To most Tottenham fans, the name Gianni Vio is an unfamiliar one, yet the Italian is the partial revolutionary behind Spurs’ newfound set-piece success.

Before exploring Vio’s impact at Spurs and why his arrival is of such significance, it’s essential to establish why his presence was so necessary in the first place.

In last season’s Premier League, there was a strong correlation between set-piece goals and overall placement.

Of course, there were expectations; James Ward-Prowse’s dead-ball mastery saw Southampton convert 14 set-piece goals – the sixth best in the league, whilst now-relegated Burnley ended the campaign 10th for this metric (Whoscored).

Other, less flattering anomalies were Manchester United, who converted just seven times from set-pieces – the third worst in the league, and of course, Tottenham, as our eight set-piece goals saw us better just three sides.

In times gone by, set pieces represented an opportunity to aimlessly lump the ball into the box, with the hope of creating a chance in the chaos that often ensues.

But this is a dated, even pre-historic view. Now, set pieces are meticulously planned, strategised, and coached, offering real value if executed correctly. 

And this summer, Tottenham have taken a step in the right direction, appointing Gianni Vio as a set-piece specialist – the first of his kind as far as Spurs are concerned.

At 69, Vio has a wealth of experience, previously working at AC Milan, Leeds, and Brentford, and also being part of Italy’s coaching team during Euro 2022 (Evening Standard).

Naturally, a set-piece coach’s ceiling is only as high as that of their best set-piece taker, but arriving at the same time as Ivan Perisic has seen Vio strike gold.

Until this season, and even partially now, Son has been Spurs’ designated corner taker, however, Perisic is gradually usurping the Korean.

In open play, the Croatian’s crossing is perhaps his most valuable asset, part of what makes him so attractive to Conte, with this skill naturally transferring to dead-ball situations.

His unique and almost unfathomable ability to deliver corners with either foot is that gifted to players few and far between, with the only other Premier League player in recent times to do so being Santi Cazorla.

This season, alongside Arsenal and Liverpool, five set-piece conversions leave Spurs joint-top of the league; on track for a significant improvement to last season’s eight.

Moreover, Conte’s side could easily lead the division outright, coming close on several more occasions, with a marked improvement on corners showing the further impact of Vio’s work.

Set-pieces can make or break a side; it’s no coincidence Nottingham Forest and Leicester, who sit 19th and 20th in the Premier League, have also conceded the most set-pieces (5).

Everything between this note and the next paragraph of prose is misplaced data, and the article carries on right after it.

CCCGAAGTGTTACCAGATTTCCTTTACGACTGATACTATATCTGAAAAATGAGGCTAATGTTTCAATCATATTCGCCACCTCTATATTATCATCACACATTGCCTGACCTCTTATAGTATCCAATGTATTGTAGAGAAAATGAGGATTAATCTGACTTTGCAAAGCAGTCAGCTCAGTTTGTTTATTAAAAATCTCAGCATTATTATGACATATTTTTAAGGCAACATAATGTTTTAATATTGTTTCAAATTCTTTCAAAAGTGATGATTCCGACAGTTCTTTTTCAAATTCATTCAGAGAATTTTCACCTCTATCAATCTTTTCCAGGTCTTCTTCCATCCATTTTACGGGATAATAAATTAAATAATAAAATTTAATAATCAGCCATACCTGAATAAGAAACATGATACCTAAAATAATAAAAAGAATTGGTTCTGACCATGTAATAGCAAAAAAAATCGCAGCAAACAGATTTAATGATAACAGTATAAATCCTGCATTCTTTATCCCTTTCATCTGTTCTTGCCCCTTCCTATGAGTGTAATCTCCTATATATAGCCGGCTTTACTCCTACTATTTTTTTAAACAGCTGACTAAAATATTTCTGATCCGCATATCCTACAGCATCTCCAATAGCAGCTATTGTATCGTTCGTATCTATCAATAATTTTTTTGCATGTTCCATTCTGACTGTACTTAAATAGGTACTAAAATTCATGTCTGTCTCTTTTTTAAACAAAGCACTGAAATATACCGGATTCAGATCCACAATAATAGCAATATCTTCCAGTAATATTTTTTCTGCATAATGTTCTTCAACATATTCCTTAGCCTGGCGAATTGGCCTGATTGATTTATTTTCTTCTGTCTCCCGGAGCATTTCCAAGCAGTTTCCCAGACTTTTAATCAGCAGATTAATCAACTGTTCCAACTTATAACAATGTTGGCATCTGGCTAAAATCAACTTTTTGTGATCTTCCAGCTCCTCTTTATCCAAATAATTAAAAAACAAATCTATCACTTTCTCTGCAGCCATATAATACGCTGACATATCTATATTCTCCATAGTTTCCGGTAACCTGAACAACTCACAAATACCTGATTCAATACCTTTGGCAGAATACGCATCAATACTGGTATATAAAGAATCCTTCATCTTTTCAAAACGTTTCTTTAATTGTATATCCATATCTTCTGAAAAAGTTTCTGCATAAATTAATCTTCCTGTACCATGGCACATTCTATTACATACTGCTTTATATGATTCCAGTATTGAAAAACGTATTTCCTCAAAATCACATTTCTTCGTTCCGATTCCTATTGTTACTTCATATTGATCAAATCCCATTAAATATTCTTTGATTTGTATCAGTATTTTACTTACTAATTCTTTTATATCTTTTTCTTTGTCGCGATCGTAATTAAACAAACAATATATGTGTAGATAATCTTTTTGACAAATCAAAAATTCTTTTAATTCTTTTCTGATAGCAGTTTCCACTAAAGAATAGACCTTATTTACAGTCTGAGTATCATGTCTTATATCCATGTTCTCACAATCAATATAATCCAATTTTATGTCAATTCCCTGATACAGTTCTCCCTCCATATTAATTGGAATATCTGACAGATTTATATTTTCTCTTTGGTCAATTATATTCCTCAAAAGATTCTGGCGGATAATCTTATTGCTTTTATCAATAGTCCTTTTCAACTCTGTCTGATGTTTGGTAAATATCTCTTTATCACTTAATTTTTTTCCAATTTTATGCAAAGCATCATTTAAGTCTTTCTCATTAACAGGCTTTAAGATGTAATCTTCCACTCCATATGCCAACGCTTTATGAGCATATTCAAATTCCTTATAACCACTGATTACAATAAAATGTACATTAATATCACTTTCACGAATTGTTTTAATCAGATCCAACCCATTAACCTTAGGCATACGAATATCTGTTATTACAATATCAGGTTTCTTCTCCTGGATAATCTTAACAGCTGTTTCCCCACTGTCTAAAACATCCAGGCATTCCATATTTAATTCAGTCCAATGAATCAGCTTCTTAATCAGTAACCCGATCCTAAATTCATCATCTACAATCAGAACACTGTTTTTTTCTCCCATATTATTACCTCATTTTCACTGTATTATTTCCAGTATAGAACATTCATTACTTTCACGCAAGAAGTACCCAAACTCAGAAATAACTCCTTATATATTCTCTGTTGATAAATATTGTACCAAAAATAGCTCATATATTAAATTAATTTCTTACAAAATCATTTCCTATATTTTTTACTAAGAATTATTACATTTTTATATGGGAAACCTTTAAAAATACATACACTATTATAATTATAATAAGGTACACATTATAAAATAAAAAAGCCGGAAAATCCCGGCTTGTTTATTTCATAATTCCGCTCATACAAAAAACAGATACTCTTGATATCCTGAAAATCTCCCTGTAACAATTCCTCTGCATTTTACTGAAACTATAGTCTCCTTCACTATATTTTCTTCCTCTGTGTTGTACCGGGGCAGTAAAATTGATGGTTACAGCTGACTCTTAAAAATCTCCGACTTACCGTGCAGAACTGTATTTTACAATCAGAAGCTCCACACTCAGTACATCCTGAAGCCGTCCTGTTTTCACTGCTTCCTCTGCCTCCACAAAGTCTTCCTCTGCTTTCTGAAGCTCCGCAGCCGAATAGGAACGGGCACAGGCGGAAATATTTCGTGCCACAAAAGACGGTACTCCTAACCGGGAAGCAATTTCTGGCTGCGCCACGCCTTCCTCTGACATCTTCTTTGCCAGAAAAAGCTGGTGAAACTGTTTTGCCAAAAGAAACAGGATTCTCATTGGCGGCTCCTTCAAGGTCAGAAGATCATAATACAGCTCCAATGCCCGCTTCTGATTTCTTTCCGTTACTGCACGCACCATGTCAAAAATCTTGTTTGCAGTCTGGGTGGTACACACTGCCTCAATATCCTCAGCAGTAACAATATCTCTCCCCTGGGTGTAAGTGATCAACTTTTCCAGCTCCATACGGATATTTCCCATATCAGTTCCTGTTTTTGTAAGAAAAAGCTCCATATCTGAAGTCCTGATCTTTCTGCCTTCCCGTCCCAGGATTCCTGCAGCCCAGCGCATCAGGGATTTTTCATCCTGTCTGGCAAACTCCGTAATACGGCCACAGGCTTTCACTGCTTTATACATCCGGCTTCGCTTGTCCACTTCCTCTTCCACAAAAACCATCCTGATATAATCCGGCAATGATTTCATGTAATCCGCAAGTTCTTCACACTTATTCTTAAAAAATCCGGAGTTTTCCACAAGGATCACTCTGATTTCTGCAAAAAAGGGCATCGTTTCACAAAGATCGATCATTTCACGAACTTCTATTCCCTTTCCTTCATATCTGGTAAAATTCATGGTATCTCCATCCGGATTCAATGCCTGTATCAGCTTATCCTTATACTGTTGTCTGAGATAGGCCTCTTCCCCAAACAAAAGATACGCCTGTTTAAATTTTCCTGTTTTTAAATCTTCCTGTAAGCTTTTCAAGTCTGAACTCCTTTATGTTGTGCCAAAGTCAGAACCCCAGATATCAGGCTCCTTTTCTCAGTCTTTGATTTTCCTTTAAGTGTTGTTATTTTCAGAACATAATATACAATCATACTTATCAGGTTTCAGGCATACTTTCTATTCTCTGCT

Teams like Burnley have reaped the benefit of set-pieces for years now, with Tottenham finally starting to capitalise on this.

In our 2-2 draw at Chelsea, Kane’s last-ditch equaliser came via a dangerous corner from Perisic, but this wasn’t a freak incident.

Moments earlier, Eric Dier almost converted another deliciously whipped Perisic deliver, but a fine save from Edouard Mendy denied the Englishman.

Granted, these are just two examples within minutes of one another, but it shows Tottenham’s improvement in dead-ball situations as we rescued a rare point at Stamford Bridge.

Until now, I have loosely used “set-piece” as a synonym for corners – at least when discussing Spurs, but direct shooting opportunities are also important. 

Whilst exciting for fans, set pieces within shooting range mostly equate to an opportunistic shot from distance; but often end in disappointment.

Between 2005/06 and 2019/20, the direct free kick conversion rate sat at just 6% (SQAF), a distinctly low percentage, however, based on the talent within their squad, teams can sit significantly above this average.

Take a present-day Southampton, who in the aforementioned James Ward-Prowse boast the league’s all-time best free kick taker, at least statistically, with 14 goals (Premier League).

Or Spurs a few years ago, who with Christian Eriksen’s eight free kick goals housed the fourth “best” free kick taker of the Premier League era.

These players cannot be undervalued, as they offer a competitive edge for their side, with Spurs potentially homing their next free-kick specialist in Son.

Yes, Eric Dier has shown an aptitude before, most notably for England, but Conte could have a readymade marksman in Son.

The Korean has scored a flurry of excellent free kicks for South Korea recently, with no reason why this couldn’t be transferred into his Tottenham career.

Between, Son, Perisic, and Vio behind the scenes, Tottenham appears to be making strides in becoming set-piece specialists, and if this continues should give us a further edge for the remainder of the season.

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